The next item on the agenda was the executive director’s report. He noted that since Chairman Lichter and Mr. Krajewski were in Dallas at the RSC meeting, he had nothing to report on SPP issues. Mr. Krajewski would provide his monthly activities report after the RSC meeting.
The next item was the Legislative update. There are five days left in the session. The executive director reported on several bills that the Board’s staff is tracking. The Board members also had a document in their notebook showing the bills being tracked and the current status of each bill. The executive director noted that bills without a priority designation are not expected to be debated any more this session.
LB 718 (introduced by Senator Crawford) would amend the Administrative Procedure Act to require each agency to twice each year prepare an agenda listing the rules and regulations that are being developed or reviewed, or there is a plan to do so. One agenda is due 30 days after the Legislative session ends, while the other is due on October 15. New rules or regulations, or amendments to existing ones, could not be approved unless they had been placed on the agenda. The bill was advanced to General File on February 4 with a technical Committee amendment. It has not been prioritized.
LB 719 (introduced by Senator Crawford) requires agencies to prepare a written report summarizing the testimony at the public hearing on new or amended regulations, including a list of issues and questions that were submitted, and provide the agency’s response. The report must be submitted along with the other paperwork necessary to process the approval of new or amended regulations. LB 719 was placed on Final Reading on March 3. This is designated as a speaker priority bill.
LB 720 (introduced by Senator Crawford) provides that any member of the Legislature, the governing body of a political subdivision, or a citizen with at least 100 signatures on a petition, can file a complaint concerning new regulations with the chairperson of the Legislative Council’s Executive Board. There is then a procedure to submit it to the bill’s sponsor and the committee with jurisdiction for action. Agencies must respond to the complaint. This bill is on General File with a Committee amendment. It does not have a priority designation.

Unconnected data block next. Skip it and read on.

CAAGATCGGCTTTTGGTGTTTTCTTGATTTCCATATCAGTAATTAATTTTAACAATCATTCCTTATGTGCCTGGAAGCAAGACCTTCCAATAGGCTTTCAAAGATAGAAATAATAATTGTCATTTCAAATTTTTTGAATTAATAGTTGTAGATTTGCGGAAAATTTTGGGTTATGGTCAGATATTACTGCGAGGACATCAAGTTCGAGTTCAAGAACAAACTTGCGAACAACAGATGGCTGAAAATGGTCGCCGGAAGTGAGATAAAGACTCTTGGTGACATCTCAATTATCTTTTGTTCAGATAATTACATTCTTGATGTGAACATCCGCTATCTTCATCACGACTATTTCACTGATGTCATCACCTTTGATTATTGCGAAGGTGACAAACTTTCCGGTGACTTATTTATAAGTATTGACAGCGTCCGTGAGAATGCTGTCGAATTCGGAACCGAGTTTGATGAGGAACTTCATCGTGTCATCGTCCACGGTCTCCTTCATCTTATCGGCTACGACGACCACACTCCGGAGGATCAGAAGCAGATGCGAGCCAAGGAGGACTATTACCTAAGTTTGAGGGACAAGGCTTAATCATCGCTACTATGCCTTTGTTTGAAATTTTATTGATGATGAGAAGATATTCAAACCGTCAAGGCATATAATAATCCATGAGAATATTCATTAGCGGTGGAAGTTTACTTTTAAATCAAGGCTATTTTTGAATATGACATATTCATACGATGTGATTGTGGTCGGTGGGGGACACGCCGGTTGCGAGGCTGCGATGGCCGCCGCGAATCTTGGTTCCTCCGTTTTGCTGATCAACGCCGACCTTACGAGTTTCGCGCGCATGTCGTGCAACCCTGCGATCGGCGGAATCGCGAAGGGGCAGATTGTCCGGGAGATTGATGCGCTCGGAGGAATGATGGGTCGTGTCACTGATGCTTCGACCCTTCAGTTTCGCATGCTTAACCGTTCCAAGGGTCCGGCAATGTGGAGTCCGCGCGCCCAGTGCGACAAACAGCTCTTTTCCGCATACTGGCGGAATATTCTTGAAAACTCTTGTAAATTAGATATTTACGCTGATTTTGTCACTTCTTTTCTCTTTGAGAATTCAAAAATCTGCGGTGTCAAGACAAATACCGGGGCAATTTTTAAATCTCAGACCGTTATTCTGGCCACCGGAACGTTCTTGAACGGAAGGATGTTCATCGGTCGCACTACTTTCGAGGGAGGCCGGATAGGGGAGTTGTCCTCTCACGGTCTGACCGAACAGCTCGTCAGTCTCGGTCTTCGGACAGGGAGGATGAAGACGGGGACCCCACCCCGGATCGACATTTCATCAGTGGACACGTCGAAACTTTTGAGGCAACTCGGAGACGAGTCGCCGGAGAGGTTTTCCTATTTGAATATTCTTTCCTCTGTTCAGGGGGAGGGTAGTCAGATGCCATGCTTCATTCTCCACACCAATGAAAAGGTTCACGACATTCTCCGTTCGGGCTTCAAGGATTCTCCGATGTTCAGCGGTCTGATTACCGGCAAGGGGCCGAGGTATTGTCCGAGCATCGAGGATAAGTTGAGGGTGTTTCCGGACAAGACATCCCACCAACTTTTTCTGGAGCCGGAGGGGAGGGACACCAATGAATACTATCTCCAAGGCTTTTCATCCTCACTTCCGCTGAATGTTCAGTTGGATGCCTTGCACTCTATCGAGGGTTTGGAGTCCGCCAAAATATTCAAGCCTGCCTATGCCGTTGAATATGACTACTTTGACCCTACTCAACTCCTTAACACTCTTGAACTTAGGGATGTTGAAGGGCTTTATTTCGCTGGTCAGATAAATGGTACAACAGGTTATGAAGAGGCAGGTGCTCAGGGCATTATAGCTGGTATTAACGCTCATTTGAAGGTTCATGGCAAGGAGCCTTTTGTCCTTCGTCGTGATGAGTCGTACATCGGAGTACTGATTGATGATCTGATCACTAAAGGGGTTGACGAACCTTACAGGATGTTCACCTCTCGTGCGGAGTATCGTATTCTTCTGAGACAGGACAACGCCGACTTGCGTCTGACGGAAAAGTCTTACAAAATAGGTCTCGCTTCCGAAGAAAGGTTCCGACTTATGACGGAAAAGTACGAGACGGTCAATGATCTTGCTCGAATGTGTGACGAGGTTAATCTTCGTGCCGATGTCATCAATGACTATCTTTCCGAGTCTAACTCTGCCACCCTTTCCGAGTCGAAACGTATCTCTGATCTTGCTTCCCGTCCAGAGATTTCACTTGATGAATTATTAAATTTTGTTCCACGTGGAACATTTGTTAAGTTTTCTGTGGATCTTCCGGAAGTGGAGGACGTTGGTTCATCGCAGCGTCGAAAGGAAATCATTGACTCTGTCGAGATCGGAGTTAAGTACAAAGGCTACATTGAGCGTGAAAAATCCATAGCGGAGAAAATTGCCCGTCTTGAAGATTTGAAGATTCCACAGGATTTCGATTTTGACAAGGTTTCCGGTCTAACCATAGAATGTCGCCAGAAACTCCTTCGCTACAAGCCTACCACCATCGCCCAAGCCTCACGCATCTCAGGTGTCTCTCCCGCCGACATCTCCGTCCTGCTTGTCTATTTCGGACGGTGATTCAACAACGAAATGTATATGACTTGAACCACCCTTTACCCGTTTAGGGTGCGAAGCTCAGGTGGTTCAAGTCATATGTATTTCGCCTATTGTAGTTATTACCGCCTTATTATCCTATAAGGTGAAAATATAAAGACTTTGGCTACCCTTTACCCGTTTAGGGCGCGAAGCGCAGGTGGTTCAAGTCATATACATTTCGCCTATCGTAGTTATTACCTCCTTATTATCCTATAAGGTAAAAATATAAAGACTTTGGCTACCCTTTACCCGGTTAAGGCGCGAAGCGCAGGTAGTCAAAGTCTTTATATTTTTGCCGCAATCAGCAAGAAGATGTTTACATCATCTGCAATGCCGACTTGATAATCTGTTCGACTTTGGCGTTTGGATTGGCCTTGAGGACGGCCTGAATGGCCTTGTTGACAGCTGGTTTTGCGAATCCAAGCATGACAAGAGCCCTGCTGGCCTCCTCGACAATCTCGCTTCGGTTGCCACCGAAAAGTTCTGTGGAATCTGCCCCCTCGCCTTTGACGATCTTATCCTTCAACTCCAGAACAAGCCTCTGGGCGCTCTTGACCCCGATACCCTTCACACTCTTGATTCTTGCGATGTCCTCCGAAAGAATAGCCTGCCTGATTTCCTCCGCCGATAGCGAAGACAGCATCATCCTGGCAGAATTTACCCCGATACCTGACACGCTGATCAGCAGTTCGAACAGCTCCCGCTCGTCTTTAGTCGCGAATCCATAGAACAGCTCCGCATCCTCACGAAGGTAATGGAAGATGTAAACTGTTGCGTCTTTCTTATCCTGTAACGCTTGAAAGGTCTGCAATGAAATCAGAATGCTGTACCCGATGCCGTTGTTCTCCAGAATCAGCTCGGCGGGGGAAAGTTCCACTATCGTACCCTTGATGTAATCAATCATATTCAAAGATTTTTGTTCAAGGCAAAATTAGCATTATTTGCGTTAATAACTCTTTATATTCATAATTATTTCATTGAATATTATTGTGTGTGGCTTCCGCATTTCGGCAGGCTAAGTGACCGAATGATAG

LB 965 (introduced by Senator Ken Haar) is the “externalities” bill. Among other changes, the bill would require the PRB to give consideration to a list of costs and benefits when approving generation or transmission facilities. The Natural Resources Committee advanced the bill to General File. Senator Haar designated the bill as his priority bill. The Committee amendments are set out in AM 2045. At the March meeting the Board had voted to oppose LB 965, both as drafted and with the Committee amendments, due to the ambiguity and lack of clarity regarding what the PRB’s review would entail. The executive director had provided Sen. Haar with a memo outlining the Board’s concerns about the bill. Senator Haar had filed an amendment, AM 2562, to remove the entire section of the bill that requires the Board to do anything regarding the externalities. The PRB would neither review the costs and benefits, nor assure that the applicant’s governing body had done so. The Board had decided that if AM 2562 were adopted, the Board’s position would switch from opposed to neutral, and the fiscal note would be reduced to “no fiscal impact.” The Board had clarified that it did have remaining concerns about the bill, but not enough to oppose the bill. Executive Diretor Texel told the Board that on the floor debate Senator Haar had substituted AM 2562 (the amendment removing the PRB’s review) for a minor wording amendment. After three hours of debate, Senator Haar’s amendment was not adopted by a vote of 20 to 19. Senator Haar moved to reconsider the vote, but after another half hour or so of debate, he must not have thought he had sufficient votes to prevail, because he moved to bracket, or kill, the bill.